The idea for this blog post came from a reader just like you. All he did was send me an email asking for my thoughts on two-step verification. If you have any questions you’d like me to answer, or other blog posts you’d like to see, please email me: firstname.lastname@example.org.
Google recently enabled support for 2-step verification for its users’ authentication process. This is a great step forward for online security, and not because it takes longer for you to log in.
We’ve all been told never to use the same password on more than one website. How many people actually do that? Probably about one person out of every thousand. Why? Because it’s too difficult to remember all those passwords.
But re-using passwords adds a significant amount of inherent risk. Sure, there are many websites that store passwords in a form that prevents the website owners from reading and copying them, but there are still a lot of sites that don’t, and you have no way of knowing what any individual site does on that front. There are also ways for other people on your network to see passwords in plain text as you’re logging in to a site if that site doesn’t force a secure connection for logging in. And if you use a simple password (i.e. “123456”), it’s incredibly easy to guess that and log in as you.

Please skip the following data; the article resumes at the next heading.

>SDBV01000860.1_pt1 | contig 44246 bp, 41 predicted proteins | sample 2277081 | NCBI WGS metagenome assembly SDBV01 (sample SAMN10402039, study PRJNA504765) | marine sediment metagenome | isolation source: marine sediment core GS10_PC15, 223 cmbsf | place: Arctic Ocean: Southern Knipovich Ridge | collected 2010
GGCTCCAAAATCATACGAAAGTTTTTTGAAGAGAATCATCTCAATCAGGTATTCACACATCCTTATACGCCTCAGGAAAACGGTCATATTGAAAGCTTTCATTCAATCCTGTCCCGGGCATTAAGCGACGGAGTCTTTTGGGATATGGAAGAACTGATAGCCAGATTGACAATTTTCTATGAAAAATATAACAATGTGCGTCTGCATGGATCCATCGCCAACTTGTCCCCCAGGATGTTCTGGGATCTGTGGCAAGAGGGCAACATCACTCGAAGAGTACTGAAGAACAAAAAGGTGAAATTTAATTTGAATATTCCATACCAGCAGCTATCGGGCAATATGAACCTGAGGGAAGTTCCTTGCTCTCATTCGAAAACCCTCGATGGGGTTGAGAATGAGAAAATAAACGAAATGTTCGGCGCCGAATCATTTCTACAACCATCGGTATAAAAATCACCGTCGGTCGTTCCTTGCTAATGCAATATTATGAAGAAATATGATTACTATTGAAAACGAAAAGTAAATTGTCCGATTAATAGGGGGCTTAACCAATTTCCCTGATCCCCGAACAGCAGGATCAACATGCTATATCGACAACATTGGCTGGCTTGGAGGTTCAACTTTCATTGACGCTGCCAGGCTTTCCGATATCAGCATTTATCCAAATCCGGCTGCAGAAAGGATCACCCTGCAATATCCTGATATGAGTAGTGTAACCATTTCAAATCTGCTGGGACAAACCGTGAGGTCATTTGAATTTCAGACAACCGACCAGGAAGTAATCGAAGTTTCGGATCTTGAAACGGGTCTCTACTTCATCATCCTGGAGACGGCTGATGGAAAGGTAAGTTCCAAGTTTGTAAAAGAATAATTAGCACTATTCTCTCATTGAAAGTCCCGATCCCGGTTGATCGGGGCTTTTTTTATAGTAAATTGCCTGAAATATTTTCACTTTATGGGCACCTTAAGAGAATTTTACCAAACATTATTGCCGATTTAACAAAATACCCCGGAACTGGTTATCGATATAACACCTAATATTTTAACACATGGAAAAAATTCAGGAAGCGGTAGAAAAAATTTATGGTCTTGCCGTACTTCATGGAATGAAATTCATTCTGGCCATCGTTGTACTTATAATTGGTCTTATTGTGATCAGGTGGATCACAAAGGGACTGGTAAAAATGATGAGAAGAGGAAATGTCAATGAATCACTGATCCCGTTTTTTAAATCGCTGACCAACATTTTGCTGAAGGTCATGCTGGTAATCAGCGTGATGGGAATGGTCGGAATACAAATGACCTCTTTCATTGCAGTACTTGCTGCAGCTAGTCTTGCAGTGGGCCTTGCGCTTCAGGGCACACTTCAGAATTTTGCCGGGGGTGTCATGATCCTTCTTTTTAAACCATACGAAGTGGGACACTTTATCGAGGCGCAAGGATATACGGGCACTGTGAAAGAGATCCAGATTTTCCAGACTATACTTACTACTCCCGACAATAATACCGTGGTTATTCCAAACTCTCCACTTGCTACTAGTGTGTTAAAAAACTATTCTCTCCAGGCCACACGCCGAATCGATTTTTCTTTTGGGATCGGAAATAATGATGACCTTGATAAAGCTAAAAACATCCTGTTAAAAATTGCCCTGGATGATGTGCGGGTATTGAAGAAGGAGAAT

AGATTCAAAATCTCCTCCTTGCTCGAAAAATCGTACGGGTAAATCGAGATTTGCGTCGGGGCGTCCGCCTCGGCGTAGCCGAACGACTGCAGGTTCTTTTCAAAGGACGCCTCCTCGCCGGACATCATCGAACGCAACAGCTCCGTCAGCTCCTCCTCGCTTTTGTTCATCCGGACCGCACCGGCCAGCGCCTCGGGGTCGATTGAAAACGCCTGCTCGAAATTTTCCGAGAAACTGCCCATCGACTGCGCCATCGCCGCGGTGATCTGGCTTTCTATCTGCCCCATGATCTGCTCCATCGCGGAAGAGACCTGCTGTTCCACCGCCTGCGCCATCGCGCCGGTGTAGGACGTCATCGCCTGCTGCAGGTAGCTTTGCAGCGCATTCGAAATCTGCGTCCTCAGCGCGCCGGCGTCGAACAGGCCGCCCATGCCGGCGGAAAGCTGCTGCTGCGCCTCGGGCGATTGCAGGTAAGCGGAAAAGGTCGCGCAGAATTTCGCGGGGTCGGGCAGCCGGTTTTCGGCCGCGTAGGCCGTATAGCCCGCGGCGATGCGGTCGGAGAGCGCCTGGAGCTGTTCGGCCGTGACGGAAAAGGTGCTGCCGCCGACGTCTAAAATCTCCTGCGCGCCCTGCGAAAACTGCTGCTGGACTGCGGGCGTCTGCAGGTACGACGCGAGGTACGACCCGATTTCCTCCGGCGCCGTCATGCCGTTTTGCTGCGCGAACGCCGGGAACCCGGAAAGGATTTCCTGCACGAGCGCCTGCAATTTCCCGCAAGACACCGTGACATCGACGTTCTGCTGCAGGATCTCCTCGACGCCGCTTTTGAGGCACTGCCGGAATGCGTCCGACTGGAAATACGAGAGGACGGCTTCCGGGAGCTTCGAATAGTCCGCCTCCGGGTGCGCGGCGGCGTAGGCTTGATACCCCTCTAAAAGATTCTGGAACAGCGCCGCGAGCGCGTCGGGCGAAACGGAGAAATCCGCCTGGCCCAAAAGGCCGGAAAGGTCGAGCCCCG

What’s more, even if you use a unique password for every website in the world, if you store your passwords in a password manager, or write them down somewhere, it’s possible for someone to find them and pretend to be you.
How does 2-step verification solve this problem? It’s simple. By adding a second layer of security that changes every time you log in, you’re pretty much no longer vulnerable to those sorts of attacks. Yes, someone could grab your phone and get a verification code, but they’d still need to know your password in order to use it. It may not be a perfect system, but it’s still a whole lot more secure than simple password-based logins.